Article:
15. I made it through all eight films but I’m not sure why. Essentially each film was a filmed book for those too lazy to read but missing some crucial plot details and glossing over some of those themes mentioned earlier. Not one film added anything new. So by the time I was watching the Deathly Hallows films I was really just getting through to the end even though I’d read the last book and didn’t expect any fundamental changes for the film adaptation.
  16. The wizarding world is seriously messed up. Again this says more about the books as the films didn’t really change anything but wizards don’t seem to fret about putting their children in danger whether it’s playing dangerous sports or life-threatening competitions. Despite having magic to make their lives easier they also have servants and seemingly create life such as in paintings to serve their needs.
  17. A generation of adults playing dress up and pretend magic. I grew up with these books and films but I’ve never felt the urge to don a cape and stick a broom between my legs. Nonetheless, the films have produced a culture that could never have come from the books alone. It’s very easy for children and yes fully grown adults to copy the images from the films, place themselves into houses and practice with actual wands.
  18. It’s actually hilarious how some Christians have reacted. Maybe there would be less criticism if Rowling hadn’t used the word witch to describe a female wizard, after all the two terms have different origins and entirely different connotations. But it’s funny anyway cos the bible is essentially full of people doing magic and Christianity seems to have influenced the author in her work.
  19. The body count is probably too high. I’ve never understand why Rowling killed off so many popular characters. Maybe she wanted to teach children about death. Maybe cos it’s a “cough” realistic representation of war. Or maybe she grew to hate her characters, even toying with the idea of killing Harry or Ron. But what is clear is the films struggle to keep up with her happy go lucky kill-spree. There simply isn’t enough time to build up a connection with all the characters the film ultimately wants you to mourn for. So if you hadn’t read the books your emotional experience when watching those later films would presumably be completely different.
  20. But you can’t argue the films haven’t been incredibly popular. The eight Harry Potter films account for the second highest grossing film franchise of all time. They probably never intended to make award-winning high quality cinema but they’ve produced well-made family films that sell at the box office and beyond. Whilst the initial key to success was the books the films have taken a life of their own. Fantastic Beasts has sold tickets without relying on a large readership from a previous novel, instead pitching itself to the substantial audience of the film series.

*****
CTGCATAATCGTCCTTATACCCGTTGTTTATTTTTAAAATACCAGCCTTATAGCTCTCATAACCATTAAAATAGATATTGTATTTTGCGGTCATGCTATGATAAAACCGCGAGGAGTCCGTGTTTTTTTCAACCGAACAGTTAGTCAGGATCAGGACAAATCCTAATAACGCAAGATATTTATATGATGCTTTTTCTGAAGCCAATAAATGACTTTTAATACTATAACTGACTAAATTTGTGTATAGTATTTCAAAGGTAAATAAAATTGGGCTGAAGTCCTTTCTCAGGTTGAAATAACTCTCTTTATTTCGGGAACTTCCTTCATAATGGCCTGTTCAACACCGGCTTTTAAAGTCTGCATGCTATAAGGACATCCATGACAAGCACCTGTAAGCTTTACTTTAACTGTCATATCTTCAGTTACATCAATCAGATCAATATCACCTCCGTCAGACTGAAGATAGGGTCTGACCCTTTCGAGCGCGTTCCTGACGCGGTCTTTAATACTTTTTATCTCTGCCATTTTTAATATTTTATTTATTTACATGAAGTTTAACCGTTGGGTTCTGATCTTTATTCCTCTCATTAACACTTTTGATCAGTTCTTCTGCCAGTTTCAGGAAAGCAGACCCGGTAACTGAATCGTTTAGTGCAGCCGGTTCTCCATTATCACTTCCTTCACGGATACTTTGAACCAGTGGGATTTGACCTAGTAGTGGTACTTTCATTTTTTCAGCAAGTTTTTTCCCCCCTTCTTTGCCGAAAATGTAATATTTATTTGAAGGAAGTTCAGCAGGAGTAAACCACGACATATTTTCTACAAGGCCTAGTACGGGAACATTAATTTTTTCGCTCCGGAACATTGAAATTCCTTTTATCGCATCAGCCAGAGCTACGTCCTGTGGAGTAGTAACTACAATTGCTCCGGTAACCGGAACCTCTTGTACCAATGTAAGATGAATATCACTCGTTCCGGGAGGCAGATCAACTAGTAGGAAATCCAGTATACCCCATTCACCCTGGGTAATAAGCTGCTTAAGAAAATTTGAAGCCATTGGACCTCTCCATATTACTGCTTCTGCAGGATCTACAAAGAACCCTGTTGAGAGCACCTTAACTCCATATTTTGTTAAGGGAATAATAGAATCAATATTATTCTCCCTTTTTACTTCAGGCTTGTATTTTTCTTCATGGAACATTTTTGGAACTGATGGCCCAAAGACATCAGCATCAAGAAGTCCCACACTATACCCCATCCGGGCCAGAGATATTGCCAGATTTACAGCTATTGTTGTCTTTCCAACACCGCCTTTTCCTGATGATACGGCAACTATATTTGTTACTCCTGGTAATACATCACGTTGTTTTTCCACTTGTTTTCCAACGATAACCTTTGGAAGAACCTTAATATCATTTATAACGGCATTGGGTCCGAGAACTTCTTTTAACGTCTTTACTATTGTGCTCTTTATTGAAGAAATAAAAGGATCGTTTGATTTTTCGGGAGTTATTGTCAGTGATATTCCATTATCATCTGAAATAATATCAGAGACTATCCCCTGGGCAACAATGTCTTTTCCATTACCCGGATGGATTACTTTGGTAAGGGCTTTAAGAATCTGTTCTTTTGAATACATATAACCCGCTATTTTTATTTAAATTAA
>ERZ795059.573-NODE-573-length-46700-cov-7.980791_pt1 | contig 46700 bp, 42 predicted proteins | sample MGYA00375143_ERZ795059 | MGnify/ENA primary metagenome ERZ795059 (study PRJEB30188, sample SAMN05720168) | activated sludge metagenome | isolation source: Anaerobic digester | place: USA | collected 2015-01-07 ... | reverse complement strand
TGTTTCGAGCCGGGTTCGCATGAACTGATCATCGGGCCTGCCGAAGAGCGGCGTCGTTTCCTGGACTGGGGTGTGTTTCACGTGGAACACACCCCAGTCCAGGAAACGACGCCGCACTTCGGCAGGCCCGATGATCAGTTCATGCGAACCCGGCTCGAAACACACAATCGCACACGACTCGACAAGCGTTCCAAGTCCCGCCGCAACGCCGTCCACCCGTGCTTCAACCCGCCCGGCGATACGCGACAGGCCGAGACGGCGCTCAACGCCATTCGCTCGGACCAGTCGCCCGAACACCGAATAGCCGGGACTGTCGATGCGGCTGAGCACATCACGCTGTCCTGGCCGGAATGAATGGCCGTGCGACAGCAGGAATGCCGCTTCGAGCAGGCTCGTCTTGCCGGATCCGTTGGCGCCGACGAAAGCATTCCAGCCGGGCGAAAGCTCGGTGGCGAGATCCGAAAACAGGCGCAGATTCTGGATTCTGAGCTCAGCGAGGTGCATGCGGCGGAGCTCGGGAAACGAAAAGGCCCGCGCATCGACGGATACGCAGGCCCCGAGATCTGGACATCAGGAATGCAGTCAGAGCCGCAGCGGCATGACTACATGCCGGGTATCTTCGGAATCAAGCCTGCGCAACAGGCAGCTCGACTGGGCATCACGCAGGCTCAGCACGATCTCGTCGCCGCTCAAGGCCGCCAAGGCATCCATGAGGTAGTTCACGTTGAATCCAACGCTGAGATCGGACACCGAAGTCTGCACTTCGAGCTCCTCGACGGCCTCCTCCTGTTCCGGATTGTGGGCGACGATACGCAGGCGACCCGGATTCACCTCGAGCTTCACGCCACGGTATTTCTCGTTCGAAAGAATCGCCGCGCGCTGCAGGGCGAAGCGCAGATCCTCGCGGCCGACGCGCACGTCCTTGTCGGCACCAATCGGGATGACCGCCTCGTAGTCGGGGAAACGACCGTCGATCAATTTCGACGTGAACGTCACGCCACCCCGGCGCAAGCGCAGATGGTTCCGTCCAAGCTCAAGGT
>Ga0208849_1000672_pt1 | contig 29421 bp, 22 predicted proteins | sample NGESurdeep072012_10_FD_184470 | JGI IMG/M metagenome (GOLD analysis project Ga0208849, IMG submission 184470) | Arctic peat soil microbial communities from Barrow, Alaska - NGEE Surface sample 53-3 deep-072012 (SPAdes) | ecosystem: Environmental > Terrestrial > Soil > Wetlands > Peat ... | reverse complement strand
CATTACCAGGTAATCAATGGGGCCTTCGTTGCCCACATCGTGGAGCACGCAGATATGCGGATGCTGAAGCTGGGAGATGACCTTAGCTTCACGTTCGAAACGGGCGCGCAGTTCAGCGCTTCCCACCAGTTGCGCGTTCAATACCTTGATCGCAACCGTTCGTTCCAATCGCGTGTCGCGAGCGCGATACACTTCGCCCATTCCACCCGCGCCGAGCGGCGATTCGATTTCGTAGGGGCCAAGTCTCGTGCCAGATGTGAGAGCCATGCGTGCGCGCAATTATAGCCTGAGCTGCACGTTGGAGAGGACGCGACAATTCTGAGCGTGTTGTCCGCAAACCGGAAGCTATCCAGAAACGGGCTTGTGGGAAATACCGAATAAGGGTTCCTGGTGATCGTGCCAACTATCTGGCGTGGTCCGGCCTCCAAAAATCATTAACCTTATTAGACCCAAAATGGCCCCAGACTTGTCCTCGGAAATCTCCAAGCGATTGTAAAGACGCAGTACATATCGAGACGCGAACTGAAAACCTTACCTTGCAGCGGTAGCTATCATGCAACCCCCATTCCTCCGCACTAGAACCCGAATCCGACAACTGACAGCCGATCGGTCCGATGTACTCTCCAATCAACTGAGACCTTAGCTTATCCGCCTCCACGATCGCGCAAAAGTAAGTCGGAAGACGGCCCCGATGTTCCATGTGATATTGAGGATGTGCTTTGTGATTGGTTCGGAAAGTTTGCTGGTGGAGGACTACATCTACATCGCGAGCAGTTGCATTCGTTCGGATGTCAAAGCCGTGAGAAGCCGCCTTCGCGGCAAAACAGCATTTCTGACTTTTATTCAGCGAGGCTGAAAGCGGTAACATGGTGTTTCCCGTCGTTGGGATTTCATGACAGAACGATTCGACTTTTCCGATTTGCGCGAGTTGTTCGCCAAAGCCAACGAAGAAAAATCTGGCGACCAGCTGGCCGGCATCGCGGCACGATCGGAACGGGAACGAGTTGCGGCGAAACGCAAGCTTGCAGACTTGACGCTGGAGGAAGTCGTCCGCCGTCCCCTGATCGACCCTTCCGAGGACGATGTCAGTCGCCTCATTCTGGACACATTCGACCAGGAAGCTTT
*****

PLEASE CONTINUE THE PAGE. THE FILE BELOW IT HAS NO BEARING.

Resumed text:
Phew… that wasn’t easy. If you disagree with my observations and want to tear me down after I spent so long coming up with these points, feel free to rant in the comments section.

Terror: Clowns vs Children

When you think of the creepiest horror films of all time you probably don’t think ghosts, vampires or witches. Well, maybe you do. But you probably don’t think sweet little children or silly harmless clowns. Or maybe you do. Sometimes the least scary things make the most disturbing nightmares. In horror film, it is not the story or the idea that makes the film scary but the execution of an idea. I am convinced that anything can be scary  if you know how horror works.

Evil children are the stuff of adult nightmares. Whole villages of creepy children make horrifying films but one brilliant child-acting performance can make a film unforgettably chilling. Maybe this is what makes a film particularly disturbing; we know that the child of the film is a real child-actor who is capable of this terrifying performance, and we are not used to children demonstrating such dark behaviour, even if it is pretend.

Terrifying children as antagonists go back decades in cinema. The telepathic children of Village of the damned (1960) may have had evil powers but what made them particularly scary was their unchildlike behaviour. You can depict a sweet innocent child as the spawn of the devil, an alien/monster in disguise or possessed by a demon, you can give them mind-reading powers, unnatural strength or invulnerability, but what makes them creepy is the sense of uncanniness.

Like a creepy china doll, which offers no threat but is unexplainably disturbing, a child-villain is simultaneously familiar and seemingly unthreatening whilst also slightly eerie and unnatural. When a child acts like an adult or threatening or demonic it’s uncanny because the two concepts clash and it’s disturbing because it occupies a space between irrational fear and fear of the irrational.